There are essentially two ways to do this. Which one is suitable for you depends on what you want to accomplish.
Case 1: A, B and C are loosely related, that is if e.g. B can be used without A and C. Having A and/or C available would extend the functionality of B.
Case 2: A, B and C are tightly related and some part of A, B or C relies on the existence of A, B or C. Together they form a logical unit.
If Case 1 fits your projects' purpose, then you want to build separate node modules and have the end user pull in those modules and use them at will.
If Case 2 fits better, then you want to compile A, B and C into one module e.g. ABC. You can still structure the source code (and exported API) of the ABC module according to A, B and C.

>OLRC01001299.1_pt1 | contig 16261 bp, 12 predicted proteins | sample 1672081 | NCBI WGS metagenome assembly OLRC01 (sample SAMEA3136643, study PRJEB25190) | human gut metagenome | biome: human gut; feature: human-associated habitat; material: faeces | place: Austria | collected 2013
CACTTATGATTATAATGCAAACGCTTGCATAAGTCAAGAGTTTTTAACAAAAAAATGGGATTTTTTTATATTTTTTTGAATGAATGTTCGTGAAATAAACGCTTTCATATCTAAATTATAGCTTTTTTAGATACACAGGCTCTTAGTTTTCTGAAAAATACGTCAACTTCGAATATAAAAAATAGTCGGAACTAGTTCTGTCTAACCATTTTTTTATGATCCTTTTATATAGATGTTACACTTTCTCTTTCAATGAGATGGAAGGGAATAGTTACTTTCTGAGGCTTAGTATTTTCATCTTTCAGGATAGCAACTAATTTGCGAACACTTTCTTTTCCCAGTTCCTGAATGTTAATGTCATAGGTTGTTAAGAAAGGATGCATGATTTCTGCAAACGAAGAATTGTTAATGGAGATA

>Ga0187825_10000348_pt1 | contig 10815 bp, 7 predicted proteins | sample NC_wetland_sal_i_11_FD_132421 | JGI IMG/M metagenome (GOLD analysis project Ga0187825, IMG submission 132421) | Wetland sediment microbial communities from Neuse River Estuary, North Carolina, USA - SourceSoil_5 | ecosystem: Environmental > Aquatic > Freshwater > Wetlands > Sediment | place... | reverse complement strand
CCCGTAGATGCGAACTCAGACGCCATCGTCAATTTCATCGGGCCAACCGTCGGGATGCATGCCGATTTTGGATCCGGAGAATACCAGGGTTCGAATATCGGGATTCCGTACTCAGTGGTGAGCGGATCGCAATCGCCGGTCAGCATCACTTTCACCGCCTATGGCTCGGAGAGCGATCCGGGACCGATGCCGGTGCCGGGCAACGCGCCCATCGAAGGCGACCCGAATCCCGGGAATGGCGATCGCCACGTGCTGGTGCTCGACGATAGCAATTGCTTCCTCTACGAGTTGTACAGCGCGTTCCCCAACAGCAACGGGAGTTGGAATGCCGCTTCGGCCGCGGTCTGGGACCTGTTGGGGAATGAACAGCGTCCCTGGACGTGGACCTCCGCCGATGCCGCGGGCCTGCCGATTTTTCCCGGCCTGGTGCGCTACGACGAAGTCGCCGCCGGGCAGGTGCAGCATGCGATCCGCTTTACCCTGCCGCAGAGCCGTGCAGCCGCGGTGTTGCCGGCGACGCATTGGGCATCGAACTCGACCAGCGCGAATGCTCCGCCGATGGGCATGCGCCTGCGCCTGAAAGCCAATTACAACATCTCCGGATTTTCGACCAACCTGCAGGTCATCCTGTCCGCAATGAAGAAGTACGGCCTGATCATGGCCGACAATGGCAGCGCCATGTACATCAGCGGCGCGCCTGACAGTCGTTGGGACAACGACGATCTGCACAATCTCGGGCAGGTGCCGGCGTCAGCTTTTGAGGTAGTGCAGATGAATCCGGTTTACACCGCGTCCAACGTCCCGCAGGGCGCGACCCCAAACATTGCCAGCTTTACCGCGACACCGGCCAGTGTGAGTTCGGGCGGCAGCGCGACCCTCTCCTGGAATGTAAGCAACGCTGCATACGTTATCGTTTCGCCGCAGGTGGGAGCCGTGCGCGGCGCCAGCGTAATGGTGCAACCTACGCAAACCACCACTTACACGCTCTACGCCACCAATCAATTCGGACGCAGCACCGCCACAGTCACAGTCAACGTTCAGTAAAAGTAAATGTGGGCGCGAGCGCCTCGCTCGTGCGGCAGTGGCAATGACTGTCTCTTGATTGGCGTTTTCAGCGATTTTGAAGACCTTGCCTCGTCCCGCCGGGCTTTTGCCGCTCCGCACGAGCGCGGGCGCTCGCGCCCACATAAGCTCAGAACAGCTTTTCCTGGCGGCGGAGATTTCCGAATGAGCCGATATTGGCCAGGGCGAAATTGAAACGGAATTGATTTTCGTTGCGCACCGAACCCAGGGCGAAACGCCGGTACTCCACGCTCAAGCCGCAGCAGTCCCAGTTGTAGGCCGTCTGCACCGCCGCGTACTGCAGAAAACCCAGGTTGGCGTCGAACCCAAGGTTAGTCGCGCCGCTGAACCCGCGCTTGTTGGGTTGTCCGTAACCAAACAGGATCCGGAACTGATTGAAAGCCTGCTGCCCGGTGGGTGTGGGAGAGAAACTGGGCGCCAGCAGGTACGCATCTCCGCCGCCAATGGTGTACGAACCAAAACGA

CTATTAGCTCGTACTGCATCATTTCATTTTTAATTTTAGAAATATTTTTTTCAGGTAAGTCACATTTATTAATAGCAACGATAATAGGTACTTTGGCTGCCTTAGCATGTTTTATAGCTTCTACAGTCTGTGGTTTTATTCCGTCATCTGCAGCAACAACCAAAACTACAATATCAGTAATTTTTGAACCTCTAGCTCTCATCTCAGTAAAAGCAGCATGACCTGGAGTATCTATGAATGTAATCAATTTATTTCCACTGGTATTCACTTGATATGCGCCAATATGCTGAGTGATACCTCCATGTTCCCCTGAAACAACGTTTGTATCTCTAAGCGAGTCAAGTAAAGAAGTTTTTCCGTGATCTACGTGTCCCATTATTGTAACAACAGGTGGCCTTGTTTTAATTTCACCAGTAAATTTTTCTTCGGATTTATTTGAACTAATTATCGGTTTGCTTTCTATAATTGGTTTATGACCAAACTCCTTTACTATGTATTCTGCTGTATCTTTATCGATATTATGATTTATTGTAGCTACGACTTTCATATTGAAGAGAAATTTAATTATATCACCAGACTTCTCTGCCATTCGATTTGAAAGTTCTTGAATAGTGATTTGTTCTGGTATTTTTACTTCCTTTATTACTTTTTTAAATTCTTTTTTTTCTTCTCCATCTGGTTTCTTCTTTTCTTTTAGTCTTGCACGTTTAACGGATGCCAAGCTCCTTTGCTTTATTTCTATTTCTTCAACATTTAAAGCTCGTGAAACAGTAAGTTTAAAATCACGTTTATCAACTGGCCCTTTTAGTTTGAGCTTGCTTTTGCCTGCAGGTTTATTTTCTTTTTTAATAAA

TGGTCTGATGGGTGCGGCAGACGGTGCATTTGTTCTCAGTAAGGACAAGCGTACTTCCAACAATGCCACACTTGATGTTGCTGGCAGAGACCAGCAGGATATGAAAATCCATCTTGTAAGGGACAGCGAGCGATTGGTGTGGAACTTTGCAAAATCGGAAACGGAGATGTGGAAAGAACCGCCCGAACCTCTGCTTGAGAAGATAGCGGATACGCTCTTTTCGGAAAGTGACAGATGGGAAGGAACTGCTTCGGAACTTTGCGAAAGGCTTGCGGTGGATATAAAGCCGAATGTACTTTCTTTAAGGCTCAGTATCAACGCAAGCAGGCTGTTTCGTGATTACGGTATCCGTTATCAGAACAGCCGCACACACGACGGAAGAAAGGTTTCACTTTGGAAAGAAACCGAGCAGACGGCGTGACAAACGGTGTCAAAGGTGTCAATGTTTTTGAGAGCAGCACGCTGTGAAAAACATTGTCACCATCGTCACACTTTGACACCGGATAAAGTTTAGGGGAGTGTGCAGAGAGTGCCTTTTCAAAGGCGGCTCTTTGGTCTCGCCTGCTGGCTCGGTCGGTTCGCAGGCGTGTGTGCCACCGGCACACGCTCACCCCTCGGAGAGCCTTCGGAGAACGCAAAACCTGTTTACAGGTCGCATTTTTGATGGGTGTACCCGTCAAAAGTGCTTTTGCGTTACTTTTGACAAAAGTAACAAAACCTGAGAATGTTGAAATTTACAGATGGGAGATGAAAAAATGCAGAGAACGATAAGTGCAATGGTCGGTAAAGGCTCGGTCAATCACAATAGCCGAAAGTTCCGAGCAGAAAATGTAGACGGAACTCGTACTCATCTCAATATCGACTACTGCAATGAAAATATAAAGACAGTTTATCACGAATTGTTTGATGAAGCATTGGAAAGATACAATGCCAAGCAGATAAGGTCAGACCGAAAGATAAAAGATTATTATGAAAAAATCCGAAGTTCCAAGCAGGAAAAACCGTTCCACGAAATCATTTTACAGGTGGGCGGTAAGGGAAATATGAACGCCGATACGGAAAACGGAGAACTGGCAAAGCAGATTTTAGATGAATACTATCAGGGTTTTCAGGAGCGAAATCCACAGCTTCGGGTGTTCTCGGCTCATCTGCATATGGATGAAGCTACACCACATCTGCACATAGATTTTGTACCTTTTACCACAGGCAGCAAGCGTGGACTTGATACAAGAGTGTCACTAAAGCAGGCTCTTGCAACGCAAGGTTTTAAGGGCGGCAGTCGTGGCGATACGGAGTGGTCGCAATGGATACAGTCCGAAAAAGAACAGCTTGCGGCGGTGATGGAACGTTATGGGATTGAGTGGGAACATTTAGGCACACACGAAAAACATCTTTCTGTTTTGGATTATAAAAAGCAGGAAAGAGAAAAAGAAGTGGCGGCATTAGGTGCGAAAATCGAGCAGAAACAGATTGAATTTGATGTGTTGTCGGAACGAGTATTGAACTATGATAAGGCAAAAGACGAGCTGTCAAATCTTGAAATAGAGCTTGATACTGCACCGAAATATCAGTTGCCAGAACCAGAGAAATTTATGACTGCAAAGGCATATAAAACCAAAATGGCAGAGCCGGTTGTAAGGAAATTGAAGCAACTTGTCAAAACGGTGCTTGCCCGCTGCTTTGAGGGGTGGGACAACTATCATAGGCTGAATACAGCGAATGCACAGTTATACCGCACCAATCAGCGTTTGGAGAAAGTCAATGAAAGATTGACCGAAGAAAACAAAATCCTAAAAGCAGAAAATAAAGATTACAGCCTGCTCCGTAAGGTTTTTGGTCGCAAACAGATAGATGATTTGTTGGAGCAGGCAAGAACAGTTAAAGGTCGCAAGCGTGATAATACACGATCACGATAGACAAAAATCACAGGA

Building three separate modules and linking them dynamically makes little sense. In fact, they are dynamically linked (by node) when imported (
require'd) in node-land. Linking them together statically might make more sense, bus is essentially just a messier way of accomplishing "solution 2" (producing a single module).
If A, B and C are three modules that are not authored by you, then you are dealing with a hierarchy. As you explain it in your hypothesis, the hierarchy of dependance is:
B --requires--> A
C --requires--> B
C --requires--> A
require the three modules. Compile A, B and C as separate modules and have them live "inside" your compound module. The file system structure could look something like this:
foo/ # Your compound module
foo/index.js # require('./_A'), require('./_B'), require('./_C')
As the code in _C.node requires certain symbols to be implemented (i.e. the depending symbols from A and B), you will need to load the modules in order.
Note that I have not tested this, but in theory, this should work.